In the fifth episode of cozy mystery (and coat porn-replete) "Only Murders in the Building," amateur detective and newbie podcaster Mabel Mora (Selena Gomez)'s glorious coat collection is immortalized during a suspense-building voiceover. Comparing her teddy bear duster to the inflated price of "Flaming Hot Cheetos" in Tribeca, the soon-to-be-revealed "Tie Dye Guy" intones: "Those joints? Overpriced as f*ck. Not like that coat, though. That... is priceless. It's special, just like her."
Mabel's wearing what we like to call a "statement coat," which sends messages of self-expression, personal style and preference level of practicality (and fun) — all without having to say a word. Granted, in this case, the Sies Marjan virgin wool coat (below), customized with leopard-print lining by costume designer Dana Covarrubias, also plays a scripted part in the intriguing and laugh-filled murder mystery: "Each of these characters, they're held back by, or are clinging to, their past and can't let go of it," she says. "They're using their costume to either protect themselves or project an untruth."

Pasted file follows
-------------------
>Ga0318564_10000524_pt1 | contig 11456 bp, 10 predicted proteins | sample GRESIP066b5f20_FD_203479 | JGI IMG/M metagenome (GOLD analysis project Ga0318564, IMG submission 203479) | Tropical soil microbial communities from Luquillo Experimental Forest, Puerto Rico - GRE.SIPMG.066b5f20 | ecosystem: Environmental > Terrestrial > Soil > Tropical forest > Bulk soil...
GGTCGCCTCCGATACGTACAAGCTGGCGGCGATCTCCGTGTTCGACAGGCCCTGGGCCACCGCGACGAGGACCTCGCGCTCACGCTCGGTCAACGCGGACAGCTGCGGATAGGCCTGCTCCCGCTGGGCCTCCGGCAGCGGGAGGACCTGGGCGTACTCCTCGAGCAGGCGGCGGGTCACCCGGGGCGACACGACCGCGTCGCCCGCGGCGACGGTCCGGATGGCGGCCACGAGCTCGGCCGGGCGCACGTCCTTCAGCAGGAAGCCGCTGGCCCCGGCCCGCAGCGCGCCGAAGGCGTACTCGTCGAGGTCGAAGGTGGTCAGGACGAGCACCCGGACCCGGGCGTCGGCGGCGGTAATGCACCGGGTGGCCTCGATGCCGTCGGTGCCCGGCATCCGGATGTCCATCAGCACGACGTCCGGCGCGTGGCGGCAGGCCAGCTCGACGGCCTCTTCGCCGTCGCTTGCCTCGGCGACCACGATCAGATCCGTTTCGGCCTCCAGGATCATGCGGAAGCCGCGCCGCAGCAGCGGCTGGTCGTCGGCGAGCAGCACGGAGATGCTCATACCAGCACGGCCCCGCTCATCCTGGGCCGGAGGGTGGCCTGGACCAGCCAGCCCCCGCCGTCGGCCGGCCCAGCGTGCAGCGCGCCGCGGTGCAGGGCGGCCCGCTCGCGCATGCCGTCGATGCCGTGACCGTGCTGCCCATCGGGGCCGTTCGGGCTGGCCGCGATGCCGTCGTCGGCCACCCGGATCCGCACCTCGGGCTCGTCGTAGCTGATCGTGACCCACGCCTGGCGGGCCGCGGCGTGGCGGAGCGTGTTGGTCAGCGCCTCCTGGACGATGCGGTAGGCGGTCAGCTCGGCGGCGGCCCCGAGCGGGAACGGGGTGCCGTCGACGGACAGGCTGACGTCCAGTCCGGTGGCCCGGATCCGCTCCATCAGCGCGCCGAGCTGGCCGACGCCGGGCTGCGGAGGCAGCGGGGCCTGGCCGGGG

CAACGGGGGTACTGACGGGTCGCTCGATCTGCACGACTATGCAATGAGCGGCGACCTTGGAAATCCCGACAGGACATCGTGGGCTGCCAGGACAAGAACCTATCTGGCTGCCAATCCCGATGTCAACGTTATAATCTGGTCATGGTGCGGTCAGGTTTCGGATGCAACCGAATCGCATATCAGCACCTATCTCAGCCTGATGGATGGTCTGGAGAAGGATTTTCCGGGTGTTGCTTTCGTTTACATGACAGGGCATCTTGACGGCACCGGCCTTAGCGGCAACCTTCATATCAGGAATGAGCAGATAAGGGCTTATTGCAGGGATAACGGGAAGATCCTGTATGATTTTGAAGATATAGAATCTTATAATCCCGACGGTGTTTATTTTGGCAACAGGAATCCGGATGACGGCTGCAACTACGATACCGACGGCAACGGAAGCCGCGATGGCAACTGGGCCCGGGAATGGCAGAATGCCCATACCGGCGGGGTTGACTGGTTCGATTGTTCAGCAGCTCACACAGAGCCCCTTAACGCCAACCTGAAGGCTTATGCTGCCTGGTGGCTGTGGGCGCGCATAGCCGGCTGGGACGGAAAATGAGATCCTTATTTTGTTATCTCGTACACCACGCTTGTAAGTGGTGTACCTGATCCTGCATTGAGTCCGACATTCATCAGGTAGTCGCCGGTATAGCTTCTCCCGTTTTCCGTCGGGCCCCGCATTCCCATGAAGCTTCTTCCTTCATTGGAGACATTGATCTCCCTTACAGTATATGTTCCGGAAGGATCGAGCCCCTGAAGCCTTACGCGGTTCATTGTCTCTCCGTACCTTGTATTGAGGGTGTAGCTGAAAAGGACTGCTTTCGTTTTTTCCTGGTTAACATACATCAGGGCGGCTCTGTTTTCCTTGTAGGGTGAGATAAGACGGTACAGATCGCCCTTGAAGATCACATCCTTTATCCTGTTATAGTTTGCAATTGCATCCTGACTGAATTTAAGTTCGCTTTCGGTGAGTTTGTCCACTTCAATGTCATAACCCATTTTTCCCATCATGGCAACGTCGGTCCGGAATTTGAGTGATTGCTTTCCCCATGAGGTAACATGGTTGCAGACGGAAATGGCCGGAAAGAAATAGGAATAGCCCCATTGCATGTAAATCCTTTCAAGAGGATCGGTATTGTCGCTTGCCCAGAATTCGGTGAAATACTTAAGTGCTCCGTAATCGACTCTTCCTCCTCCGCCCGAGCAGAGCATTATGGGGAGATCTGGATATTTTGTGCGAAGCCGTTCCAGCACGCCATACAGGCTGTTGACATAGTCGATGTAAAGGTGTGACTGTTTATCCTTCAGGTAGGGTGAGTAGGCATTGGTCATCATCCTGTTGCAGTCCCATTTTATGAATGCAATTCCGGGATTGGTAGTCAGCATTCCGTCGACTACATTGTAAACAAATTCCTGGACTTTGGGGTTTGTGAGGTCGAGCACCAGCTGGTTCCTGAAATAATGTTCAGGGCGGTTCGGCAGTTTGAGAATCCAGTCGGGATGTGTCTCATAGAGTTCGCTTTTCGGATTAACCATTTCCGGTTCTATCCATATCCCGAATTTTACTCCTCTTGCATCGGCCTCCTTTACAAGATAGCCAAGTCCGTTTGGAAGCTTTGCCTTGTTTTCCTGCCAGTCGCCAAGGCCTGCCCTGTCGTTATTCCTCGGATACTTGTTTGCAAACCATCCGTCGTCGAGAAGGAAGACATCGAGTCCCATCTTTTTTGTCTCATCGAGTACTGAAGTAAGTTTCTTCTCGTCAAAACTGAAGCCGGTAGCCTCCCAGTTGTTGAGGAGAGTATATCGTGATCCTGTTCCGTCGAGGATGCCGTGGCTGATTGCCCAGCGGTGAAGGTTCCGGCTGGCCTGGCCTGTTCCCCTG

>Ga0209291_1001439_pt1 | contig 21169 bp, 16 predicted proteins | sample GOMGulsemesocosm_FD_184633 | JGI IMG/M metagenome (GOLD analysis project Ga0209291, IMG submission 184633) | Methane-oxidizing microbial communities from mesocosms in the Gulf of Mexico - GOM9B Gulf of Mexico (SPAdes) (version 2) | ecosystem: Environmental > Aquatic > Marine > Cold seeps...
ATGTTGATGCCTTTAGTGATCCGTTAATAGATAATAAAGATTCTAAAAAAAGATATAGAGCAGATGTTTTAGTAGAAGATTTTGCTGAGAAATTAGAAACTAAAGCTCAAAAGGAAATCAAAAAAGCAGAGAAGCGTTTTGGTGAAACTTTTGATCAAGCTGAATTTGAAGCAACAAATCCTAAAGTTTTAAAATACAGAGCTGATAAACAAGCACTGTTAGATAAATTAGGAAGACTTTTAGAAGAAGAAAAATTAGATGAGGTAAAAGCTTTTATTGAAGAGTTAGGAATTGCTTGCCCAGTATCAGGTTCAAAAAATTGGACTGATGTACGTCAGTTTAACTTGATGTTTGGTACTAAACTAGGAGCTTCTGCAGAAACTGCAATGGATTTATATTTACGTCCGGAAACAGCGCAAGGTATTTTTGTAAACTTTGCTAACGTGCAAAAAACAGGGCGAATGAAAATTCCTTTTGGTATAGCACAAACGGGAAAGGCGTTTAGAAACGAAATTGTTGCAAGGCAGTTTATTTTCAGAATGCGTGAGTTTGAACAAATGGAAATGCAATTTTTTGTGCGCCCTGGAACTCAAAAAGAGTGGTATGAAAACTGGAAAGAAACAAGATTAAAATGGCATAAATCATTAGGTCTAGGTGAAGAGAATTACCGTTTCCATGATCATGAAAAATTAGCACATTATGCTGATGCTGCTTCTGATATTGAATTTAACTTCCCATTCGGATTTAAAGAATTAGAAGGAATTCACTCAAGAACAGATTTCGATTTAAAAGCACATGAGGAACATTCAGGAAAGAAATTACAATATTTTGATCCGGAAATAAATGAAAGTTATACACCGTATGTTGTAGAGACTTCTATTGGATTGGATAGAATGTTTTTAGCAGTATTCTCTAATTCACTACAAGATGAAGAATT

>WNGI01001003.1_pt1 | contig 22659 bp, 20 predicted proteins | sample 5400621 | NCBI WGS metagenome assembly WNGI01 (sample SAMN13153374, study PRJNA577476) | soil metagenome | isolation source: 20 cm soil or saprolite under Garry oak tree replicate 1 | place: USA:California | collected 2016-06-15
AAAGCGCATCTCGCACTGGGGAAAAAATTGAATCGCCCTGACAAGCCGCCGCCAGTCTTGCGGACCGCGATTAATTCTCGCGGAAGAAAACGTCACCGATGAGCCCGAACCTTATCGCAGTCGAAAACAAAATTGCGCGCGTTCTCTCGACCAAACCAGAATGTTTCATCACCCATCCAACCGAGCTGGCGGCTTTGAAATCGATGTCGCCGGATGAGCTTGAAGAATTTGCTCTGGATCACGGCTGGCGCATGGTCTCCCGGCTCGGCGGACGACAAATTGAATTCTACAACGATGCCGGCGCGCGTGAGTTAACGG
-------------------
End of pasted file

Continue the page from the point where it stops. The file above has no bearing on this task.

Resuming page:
Millennial Mabel stands out from the Upper West Side old guard Charles-Haden Savage (Steve Martin, as a former cop show star) and Oliver Putnam (Martin Short, playing a washed-up Broadway producer) with her bold outerwear.
"We decided that her costumes were going to be a type of armor for her. So we looked at a lot of big coats and heavy treaded boots," says Covarrubias, echoing Charles's and Oliver's discussion as they trail Mabel and Tie Dye Guy from Central Park to Long Island: "We had so many cool boots. So many cool coats."
There's a lot of color and texture, perhaps best epitomized in the cropped look from the premiere. (Covarrubias is somewhat an expert in creating an enviable coat moment: She also treated us to Francesca's striped Isabel Marant topper in season two of "Master of None.") "Some animals will use a really bright color to be like, 'Hey, don't f*ck with me,'" she says. "That was the idea."